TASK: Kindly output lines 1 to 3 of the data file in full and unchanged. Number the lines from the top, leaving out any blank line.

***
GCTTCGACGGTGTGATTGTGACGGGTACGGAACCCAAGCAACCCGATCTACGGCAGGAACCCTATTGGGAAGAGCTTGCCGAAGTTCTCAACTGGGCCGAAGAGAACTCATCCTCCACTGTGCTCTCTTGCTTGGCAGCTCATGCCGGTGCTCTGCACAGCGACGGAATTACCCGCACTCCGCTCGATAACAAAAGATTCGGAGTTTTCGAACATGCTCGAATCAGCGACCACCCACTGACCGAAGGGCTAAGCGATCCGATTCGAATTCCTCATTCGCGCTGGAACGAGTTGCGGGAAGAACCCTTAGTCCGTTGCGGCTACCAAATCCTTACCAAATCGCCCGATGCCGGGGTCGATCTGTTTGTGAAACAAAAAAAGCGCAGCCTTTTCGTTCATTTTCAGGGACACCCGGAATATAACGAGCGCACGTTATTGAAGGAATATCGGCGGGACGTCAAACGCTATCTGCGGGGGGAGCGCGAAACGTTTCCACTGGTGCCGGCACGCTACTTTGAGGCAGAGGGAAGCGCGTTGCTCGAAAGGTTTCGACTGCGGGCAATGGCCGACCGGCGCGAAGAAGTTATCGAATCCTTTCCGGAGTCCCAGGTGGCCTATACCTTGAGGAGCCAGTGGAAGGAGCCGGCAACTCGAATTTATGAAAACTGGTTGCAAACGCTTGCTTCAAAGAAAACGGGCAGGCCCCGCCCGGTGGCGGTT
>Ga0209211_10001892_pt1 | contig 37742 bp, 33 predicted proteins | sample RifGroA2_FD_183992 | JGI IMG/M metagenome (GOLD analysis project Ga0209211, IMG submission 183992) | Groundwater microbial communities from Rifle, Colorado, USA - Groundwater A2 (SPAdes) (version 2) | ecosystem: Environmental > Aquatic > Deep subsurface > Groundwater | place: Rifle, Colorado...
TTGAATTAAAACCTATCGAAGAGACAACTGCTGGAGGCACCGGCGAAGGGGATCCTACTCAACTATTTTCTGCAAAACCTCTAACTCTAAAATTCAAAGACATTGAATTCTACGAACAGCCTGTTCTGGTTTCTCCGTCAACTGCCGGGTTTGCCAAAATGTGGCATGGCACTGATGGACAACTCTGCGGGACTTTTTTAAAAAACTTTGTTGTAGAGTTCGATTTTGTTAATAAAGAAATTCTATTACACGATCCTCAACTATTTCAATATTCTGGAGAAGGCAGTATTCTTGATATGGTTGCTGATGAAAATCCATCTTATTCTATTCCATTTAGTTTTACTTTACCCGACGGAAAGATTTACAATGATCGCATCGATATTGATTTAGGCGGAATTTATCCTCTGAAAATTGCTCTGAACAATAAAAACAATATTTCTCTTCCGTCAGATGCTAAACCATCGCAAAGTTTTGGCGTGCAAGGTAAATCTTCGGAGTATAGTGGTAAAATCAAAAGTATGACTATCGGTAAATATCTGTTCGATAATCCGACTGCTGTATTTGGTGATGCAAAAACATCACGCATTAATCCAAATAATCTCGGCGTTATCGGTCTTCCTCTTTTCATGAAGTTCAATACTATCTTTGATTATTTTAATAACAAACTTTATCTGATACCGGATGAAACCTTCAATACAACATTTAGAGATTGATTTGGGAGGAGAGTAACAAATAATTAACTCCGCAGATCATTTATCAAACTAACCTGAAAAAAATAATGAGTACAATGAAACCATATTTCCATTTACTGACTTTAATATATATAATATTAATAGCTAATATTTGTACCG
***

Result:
GCTTCGACGGTGTGATTGTGACGGGTACGGAACCCAAGCAACCCGATCTACGGCAGGAACCCTATTGGGAAGAGCTTGCCGAAGTTCTCAACTGGGCCGAAGAGAACTCATCCTCCACTGTGCTCTCTTGCTTGGCAGCTCATGCCGGTGCTCTGCACAGCGACGGAATTACCCGCACTCCGCTCGATAACAAAAGATTCGGAGTTTTCGAACATGCTCGAATCAGCGACCACCCACTGACCGAAGGGCTAAGCGATCCGATTCGAATTCCTCATTCGCGCTGGAACGAGTTGCGGGAAGAACCCTTAGTCCGTTGCGGCTACCAAATCCTTACCAAATCGCCCGATGCCGGGGTCGATCTGTTTGTGAAACAAAAAAAGCGCAGCCTTTTCGTTCATTTTCAGGGACACCCGGAATATAACGAGCGCACGTTATTGAAGGAATATCGGCGGGACGTCAAACGCTATCTGCGGGGGGAGCGCGAAACGTTTCCACTGGTGCCGGCACGCTACTTTGAGGCAGAGGGAAGCGCGTTGCTCGAAAGGTTTCGACTGCGGGCAATGGCCGACCGGCGCGAAGAAGTTATCGAATCCTTTCCGGAGTCCCAGGTGGCCTATACCTTGAGGAGCCAGTGGAAGGAGCCGGCAACTCGAATTTATGAAAACTGGTTGCAAACGCTTGCTTCAAAGAAAACGGGCAGGCCCCGCCCGGTGGCGGTT
>Ga0209211_10001892_pt1 | contig 37742 bp, 33 predicted proteins | sample RifGroA2_FD_183992 | JGI IMG/M metagenome (GOLD analysis project Ga0209211, IMG submission 183992) | Groundwater microbial communities from Rifle, Colorado, USA - Groundwater A2 (SPAdes) (version 2) | ecosystem: Environmental > Aquatic > Deep subsurface > Groundwater | place: Rifle, Colorado...
TTGAATTAAAACCTATCGAAGAGACAACTGCTGGAGGCACCGGCGAAGGGGATCCTACTCAACTATTTTCTGCAAAACCTCTAACTCTAAAATTCAAAGACATTGAATTCTACGAACAGCCTGTTCTGGTTTCTCCGTCAACTGCCGGGTTTGCCAAAATGTGGCATGGCACTGATGGACAACTCTGCGGGACTTTTTTAAAAAACTTTGTTGTAGAGTTCGATTTTGTTAATAAAGAAATTCTATTACACGATCCTCAACTATTTCAATATTCTGGAGAAGGCAGTATTCTTGATATGGTTGCTGATGAAAATCCATCTTATTCTATTCCATTTAGTTTTACTTTACCCGACGGAAAGATTTACAATGATCGCATCGATATTGATTTAGGCGGAATTTATCCTCTGAAAATTGCTCTGAACAATAAAAACAATATTTCTCTTCCGTCAGATGCTAAACCATCGCAAAGTTTTGGCGTGCAAGGTAAATCTTCGGAGTATAGTGGTAAAATCAAAAGTATGACTATCGGTAAATATCTGTTCGATAATCCGACTGCTGTATTTGGTGATGCAAAAACATCACGCATTAATCCAAATAATCTCGGCGTTATCGGTCTTCCTCTTTTCATGAAGTTCAATACTATCTTTGATTATTTTAATAACAAACTTTATCTGATACCGGATGAAACCTTCAATACAACATTTAGAGATTGATTTGGGAGGAGAGTAACAAATAATTAACTCCGCAGATCATTTATCAAACTAACCTGAAAAAAATAATGAGTACAATGAAACCATATTTCCATTTACTGACTTTAATATATATAATATTAATAGCTAATATTTGTACCG